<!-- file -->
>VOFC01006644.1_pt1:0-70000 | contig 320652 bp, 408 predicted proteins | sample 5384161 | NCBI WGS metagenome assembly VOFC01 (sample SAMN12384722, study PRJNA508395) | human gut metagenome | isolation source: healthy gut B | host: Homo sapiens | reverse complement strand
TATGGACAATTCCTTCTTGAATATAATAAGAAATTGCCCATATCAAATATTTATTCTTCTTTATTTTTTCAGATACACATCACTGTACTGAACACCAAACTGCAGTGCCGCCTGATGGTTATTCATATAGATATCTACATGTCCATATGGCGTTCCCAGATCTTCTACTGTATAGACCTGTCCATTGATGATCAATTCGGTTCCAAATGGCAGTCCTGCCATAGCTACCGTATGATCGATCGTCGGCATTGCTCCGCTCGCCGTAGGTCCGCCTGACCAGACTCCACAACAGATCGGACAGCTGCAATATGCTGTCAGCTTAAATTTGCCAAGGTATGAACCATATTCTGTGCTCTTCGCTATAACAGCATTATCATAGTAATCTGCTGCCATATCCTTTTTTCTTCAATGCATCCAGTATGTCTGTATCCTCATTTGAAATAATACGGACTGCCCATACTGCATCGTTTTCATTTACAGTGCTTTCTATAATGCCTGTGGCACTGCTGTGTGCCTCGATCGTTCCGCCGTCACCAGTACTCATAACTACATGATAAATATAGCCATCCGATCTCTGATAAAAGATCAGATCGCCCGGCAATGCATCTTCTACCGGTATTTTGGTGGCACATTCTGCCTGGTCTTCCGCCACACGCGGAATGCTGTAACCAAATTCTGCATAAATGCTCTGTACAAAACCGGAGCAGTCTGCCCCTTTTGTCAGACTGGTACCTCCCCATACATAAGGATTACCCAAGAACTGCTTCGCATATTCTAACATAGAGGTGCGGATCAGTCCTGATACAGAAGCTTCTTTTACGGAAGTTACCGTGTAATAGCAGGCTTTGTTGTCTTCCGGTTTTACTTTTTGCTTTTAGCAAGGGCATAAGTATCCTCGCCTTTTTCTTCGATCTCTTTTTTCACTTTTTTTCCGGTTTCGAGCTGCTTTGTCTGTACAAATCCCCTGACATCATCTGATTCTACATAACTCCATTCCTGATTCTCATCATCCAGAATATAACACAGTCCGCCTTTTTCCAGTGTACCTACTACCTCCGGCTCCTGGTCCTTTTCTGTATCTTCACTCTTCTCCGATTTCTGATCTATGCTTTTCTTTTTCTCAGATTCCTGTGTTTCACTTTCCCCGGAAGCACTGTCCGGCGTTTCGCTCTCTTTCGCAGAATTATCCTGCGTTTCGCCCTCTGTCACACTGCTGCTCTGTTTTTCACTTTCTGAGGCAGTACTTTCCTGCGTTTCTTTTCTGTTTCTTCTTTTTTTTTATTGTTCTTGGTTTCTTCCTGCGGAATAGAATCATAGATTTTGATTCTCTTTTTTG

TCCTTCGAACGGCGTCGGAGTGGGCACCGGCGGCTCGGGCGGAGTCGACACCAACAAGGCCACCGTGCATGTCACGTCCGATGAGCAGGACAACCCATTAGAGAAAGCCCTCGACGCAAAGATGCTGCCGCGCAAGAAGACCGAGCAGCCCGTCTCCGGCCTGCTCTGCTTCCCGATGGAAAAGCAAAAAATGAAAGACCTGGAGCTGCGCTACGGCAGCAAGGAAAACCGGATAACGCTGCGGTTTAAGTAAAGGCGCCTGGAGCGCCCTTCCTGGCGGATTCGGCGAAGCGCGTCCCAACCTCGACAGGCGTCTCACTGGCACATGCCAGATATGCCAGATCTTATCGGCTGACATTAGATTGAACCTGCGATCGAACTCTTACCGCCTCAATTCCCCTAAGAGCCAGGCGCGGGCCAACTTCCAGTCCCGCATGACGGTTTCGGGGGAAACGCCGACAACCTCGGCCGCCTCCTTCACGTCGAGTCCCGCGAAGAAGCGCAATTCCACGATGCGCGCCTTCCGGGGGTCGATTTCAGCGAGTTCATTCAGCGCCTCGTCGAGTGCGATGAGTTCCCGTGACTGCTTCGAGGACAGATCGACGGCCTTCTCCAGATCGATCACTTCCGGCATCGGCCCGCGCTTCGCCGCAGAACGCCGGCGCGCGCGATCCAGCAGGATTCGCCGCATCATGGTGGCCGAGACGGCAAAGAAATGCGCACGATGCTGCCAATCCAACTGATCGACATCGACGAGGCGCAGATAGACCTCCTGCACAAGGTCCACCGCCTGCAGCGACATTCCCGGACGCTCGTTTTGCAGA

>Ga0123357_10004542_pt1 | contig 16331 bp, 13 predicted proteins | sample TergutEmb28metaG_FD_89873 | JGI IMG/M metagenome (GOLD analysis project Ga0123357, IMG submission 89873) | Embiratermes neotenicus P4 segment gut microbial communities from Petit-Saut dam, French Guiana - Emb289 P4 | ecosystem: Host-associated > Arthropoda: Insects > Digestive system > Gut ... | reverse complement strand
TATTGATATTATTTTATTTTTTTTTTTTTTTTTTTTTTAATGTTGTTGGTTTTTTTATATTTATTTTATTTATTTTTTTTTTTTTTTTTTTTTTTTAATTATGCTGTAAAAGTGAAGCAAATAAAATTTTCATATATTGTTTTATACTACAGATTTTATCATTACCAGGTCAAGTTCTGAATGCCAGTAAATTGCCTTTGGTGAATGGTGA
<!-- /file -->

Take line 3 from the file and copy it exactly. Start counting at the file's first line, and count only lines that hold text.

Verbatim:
TCCTTCGAACGGCGTCGGAGTGGGCACCGGCGGCTCGGGCGGAGTCGACACCAACAAGGCCACCGTGCATGTCACGTCCGATGAGCAGGACAACCCATTAGAGAAAGCCCTCGACGCAAAGATGCTGCCGCGCAAGAAGACCGAGCAGCCCGTCTCCGGCCTGCTCTGCTTCCCGATGGAAAAGCAAAAAATGAAAGACCTGGAGCTGCGCTACGGCAGCAAGGAAAACCGGATAACGCTGCGGTTTAAGTAAAGGCGCCTGGAGCGCCCTTCCTGGCGGATTCGGCGAAGCGCGTCCCAACCTCGACAGGCGTCTCACTGGCACATGCCAGATATGCCAGATCTTATCGGCTGACATTAGATTGAACCTGCGATCGAACTCTTACCGCCTCAATTCCCCTAAGAGCCAGGCGCGGGCCAACTTCCAGTCCCGCATGACGGTTTCGGGGGAAACGCCGACAACCTCGGCCGCCTCCTTCACGTCGAGTCCCGCGAAGAAGCGCAATTCCACGATGCGCGCCTTCCGGGGGTCGATTTCAGCGAGTTCATTCAGCGCCTCGTCGAGTGCGATGAGTTCCCGTGACTGCTTCGAGGACAGATCGACGGCCTTCTCCAGATCGATCACTTCCGGCATCGGCCCGCGCTTCGCCGCAGAACGCCGGCGCGCGCGATCCAGCAGGATTCGCCGCATCATGGTGGCCGAGACGGCAAAGAAATGCGCACGATGCTGCCAATCCAACTGATCGACATCGACGAGGCGCAGATAGACCTCCTGCACAAGGTCCACCGCCTGCAGCGACATTCCCGGACGCTCGTTTTGCAGA